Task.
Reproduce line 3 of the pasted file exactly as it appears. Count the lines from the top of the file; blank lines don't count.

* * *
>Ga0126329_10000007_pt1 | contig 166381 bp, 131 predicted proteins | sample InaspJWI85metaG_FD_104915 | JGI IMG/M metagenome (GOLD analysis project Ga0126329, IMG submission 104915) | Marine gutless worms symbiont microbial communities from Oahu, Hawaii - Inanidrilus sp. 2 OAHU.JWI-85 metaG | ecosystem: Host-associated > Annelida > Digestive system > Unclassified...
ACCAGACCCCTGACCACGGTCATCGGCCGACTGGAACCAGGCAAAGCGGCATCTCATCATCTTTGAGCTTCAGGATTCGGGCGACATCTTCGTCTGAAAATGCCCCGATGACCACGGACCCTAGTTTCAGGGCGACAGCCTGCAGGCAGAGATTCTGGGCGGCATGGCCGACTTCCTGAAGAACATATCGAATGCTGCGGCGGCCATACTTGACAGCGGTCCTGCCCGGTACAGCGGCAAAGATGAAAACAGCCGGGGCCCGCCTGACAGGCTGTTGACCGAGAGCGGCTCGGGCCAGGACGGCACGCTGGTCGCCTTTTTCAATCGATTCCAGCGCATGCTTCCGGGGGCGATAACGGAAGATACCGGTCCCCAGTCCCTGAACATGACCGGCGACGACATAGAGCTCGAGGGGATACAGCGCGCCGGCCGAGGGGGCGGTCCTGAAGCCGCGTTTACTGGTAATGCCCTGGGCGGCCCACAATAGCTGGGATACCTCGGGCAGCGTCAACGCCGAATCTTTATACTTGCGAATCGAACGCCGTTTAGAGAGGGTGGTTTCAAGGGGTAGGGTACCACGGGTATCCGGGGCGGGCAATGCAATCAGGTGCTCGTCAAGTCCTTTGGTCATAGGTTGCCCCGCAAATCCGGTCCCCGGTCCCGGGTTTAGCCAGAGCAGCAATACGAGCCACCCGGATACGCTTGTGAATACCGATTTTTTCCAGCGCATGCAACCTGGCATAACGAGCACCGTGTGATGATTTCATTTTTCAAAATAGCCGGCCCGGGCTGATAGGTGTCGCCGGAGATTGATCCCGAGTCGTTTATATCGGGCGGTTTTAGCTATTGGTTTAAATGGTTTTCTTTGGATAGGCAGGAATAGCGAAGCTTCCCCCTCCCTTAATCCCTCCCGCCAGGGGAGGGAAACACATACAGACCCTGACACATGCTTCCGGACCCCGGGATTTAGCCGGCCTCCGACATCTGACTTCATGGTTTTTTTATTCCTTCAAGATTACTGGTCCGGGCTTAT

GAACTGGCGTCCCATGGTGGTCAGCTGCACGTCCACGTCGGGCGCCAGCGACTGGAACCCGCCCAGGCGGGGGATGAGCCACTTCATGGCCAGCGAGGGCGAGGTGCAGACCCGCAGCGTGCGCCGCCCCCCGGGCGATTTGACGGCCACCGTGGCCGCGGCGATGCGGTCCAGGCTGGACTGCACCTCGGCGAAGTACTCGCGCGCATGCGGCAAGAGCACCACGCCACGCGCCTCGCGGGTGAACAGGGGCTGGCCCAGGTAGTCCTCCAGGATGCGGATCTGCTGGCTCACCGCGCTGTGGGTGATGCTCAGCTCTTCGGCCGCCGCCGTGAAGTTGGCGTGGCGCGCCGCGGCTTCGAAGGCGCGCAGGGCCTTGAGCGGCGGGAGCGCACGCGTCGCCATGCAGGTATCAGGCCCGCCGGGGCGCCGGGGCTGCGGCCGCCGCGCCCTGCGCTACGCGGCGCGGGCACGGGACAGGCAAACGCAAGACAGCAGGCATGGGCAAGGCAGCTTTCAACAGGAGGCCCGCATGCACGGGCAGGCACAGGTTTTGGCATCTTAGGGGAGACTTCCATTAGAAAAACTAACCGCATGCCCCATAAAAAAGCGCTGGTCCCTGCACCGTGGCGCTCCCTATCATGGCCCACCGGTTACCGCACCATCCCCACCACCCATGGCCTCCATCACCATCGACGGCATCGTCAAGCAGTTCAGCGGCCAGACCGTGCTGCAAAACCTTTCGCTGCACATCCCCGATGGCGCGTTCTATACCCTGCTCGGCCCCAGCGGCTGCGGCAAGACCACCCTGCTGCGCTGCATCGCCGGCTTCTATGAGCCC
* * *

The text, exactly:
GAACTGGCGTCCCATGGTGGTCAGCTGCACGTCCACGTCGGGCGCCAGCGACTGGAACCCGCCCAGGCGGGGGATGAGCCACTTCATGGCCAGCGAGGGCGAGGTGCAGACCCGCAGCGTGCGCCGCCCCCCGGGCGATTTGACGGCCACCGTGGCCGCGGCGATGCGGTCCAGGCTGGACTGCACCTCGGCGAAGTACTCGCGCGCATGCGGCAAGAGCACCACGCCACGCGCCTCGCGGGTGAACAGGGGCTGGCCCAGGTAGTCCTCCAGGATGCGGATCTGCTGGCTCACCGCGCTGTGGGTGATGCTCAGCTCTTCGGCCGCCGCCGTGAAGTTGGCGTGGCGCGCCGCGGCTTCGAAGGCGCGCAGGGCCTTGAGCGGCGGGAGCGCACGCGTCGCCATGCAGGTATCAGGCCCGCCGGGGCGCCGGGGCTGCGGCCGCCGCGCCCTGCGCTACGCGGCGCGGGCACGGGACAGGCAAACGCAAGACAGCAGGCATGGGCAAGGCAGCTTTCAACAGGAGGCCCGCATGCACGGGCAGGCACAGGTTTTGGCATCTTAGGGGAGACTTCCATTAGAAAAACTAACCGCATGCCCCATAAAAAAGCGCTGGTCCCTGCACCGTGGCGCTCCCTATCATGGCCCACCGGTTACCGCACCATCCCCACCACCCATGGCCTCCATCACCATCGACGGCATCGTCAAGCAGTTCAGCGGCCAGACCGTGCTGCAAAACCTTTCGCTGCACATCCCCGATGGCGCGTTCTATACCCTGCTCGGCCCCAGCGGCTGCGGCAAGACCACCCTGCTGCGCTGCATCGCCGGCTTCTATGAGCCC